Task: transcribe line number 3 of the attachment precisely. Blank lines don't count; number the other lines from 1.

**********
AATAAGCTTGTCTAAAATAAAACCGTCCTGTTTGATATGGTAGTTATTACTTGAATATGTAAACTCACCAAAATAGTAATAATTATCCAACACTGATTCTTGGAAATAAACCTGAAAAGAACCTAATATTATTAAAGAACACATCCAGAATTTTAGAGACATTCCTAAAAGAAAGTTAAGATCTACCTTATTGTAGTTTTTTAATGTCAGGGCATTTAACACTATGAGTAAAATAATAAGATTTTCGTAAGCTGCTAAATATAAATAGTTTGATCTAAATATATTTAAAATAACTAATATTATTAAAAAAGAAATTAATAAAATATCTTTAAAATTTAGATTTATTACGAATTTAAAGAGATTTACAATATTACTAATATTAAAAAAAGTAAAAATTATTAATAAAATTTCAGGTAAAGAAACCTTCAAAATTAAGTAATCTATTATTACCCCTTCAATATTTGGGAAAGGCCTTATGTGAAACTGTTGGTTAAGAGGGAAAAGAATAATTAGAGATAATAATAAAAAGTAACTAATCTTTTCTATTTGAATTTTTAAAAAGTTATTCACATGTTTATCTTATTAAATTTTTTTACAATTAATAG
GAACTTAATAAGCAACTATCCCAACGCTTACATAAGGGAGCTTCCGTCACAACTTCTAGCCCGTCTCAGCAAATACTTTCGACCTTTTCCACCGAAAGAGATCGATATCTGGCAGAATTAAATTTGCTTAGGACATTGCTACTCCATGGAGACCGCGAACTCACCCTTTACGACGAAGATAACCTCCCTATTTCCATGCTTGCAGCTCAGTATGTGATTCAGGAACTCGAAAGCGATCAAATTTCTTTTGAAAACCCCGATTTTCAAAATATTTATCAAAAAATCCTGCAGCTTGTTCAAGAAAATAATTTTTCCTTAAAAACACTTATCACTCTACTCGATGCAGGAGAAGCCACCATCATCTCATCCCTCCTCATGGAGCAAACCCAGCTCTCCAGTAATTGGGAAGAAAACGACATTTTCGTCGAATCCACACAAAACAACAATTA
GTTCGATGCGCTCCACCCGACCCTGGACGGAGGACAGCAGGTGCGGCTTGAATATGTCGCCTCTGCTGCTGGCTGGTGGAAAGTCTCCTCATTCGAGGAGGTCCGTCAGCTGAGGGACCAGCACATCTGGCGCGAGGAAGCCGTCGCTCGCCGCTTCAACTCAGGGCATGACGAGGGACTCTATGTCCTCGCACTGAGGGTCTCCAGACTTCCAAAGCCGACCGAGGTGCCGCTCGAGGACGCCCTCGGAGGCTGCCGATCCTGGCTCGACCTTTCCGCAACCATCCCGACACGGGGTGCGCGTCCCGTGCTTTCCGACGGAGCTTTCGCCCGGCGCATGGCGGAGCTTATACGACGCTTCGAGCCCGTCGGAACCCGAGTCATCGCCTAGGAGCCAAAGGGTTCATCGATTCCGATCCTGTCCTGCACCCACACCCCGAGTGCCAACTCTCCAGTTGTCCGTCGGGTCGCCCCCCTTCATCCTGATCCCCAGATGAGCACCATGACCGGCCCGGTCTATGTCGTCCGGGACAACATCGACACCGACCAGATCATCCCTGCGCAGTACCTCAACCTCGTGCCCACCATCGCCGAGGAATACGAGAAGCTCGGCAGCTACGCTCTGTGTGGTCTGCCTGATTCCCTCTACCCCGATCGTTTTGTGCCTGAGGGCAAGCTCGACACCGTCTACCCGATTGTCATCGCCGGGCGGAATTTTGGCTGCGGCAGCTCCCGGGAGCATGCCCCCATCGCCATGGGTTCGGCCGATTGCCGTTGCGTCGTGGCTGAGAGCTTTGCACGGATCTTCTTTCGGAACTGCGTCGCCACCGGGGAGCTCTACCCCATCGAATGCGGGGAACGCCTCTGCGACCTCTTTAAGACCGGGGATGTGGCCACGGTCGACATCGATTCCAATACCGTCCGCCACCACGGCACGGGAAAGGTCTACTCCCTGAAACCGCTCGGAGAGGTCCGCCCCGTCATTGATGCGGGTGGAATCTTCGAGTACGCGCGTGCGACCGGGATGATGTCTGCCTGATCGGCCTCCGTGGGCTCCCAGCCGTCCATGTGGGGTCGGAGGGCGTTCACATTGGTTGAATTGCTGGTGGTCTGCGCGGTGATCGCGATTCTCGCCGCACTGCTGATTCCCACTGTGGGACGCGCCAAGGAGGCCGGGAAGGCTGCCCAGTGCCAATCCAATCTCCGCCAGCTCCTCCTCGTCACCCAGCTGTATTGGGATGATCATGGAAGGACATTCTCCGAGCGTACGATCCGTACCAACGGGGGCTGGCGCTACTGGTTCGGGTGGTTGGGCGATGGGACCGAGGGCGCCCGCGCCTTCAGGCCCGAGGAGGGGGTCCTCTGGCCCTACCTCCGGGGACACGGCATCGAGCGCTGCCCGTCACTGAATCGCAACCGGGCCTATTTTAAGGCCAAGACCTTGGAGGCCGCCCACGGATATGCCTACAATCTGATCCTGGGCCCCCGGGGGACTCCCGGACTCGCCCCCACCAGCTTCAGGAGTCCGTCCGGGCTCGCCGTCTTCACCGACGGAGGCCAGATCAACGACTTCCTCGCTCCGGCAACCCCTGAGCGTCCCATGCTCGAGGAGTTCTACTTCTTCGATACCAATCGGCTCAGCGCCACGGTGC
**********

GTTCGATGCGCTCCACCCGACCCTGGACGGAGGACAGCAGGTGCGGCTTGAATATGTCGCCTCTGCTGCTGGCTGGTGGAAAGTCTCCTCATTCGAGGAGGTCCGTCAGCTGAGGGACCAGCACATCTGGCGCGAGGAAGCCGTCGCTCGCCGCTTCAACTCAGGGCATGACGAGGGACTCTATGTCCTCGCACTGAGGGTCTCCAGACTTCCAAAGCCGACCGAGGTGCCGCTCGAGGACGCCCTCGGAGGCTGCCGATCCTGGCTCGACCTTTCCGCAACCATCCCGACACGGGGTGCGCGTCCCGTGCTTTCCGACGGAGCTTTCGCCCGGCGCATGGCGGAGCTTATACGACGCTTCGAGCCCGTCGGAACCCGAGTCATCGCCTAGGAGCCAAAGGGTTCATCGATTCCGATCCTGTCCTGCACCCACACCCCGAGTGCCAACTCTCCAGTTGTCCGTCGGGTCGCCCCCCTTCATCCTGATCCCCAGATGAGCACCATGACCGGCCCGGTCTATGTCGTCCGGGACAACATCGACACCGACCAGATCATCCCTGCGCAGTACCTCAACCTCGTGCCCACCATCGCCGAGGAATACGAGAAGCTCGGCAGCTACGCTCTGTGTGGTCTGCCTGATTCCCTCTACCCCGATCGTTTTGTGCCTGAGGGCAAGCTCGACACCGTCTACCCGATTGTCATCGCCGGGCGGAATTTTGGCTGCGGCAGCTCCCGGGAGCATGCCCCCATCGCCATGGGTTCGGCCGATTGCCGTTGCGTCGTGGCTGAGAGCTTTGCACGGATCTTCTTTCGGAACTGCGTCGCCACCGGGGAGCTCTACCCCATCGAATGCGGGGAACGCCTCTGCGACCTCTTTAAGACCGGGGATGTGGCCACGGTCGACATCGATTCCAATACCGTCCGCCACCACGGCACGGGAAAGGTCTACTCCCTGAAACCGCTCGGAGAGGTCCGCCCCGTCATTGATGCGGGTGGAATCTTCGAGTACGCGCGTGCGACCGGGATGATGTCTGCCTGATCGGCCTCCGTGGGCTCCCAGCCGTCCATGTGGGGTCGGAGGGCGTTCACATTGGTTGAATTGCTGGTGGTCTGCGCGGTGATCGCGATTCTCGCCGCACTGCTGATTCCCACTGTGGGACGCGCCAAGGAGGCCGGGAAGGCTGCCCAGTGCCAATCCAATCTCCGCCAGCTCCTCCTCGTCACCCAGCTGTATTGGGATGATCATGGAAGGACATTCTCCGAGCGTACGATCCGTACCAACGGGGGCTGGCGCTACTGGTTCGGGTGGTTGGGCGATGGGACCGAGGGCGCCCGCGCCTTCAGGCCCGAGGAGGGGGTCCTCTGGCCCTACCTCCGGGGACACGGCATCGAGCGCTGCCCGTCACTGAATCGCAACCGGGCCTATTTTAAGGCCAAGACCTTGGAGGCCGCCCACGGATATGCCTACAATCTGATCCTGGGCCCCCGGGGGACTCCCGGACTCGCCCCCACCAGCTTCAGGAGTCCGTCCGGGCTCGCCGTCTTCACCGACGGAGGCCAGATCAACGACTTCCTCGCTCCGGCAACCCCTGAGCGTCCCATGCTCGAGGAGTTCTACTTCTTCGATACCAATCGGCTCAGCGCCACGGTGC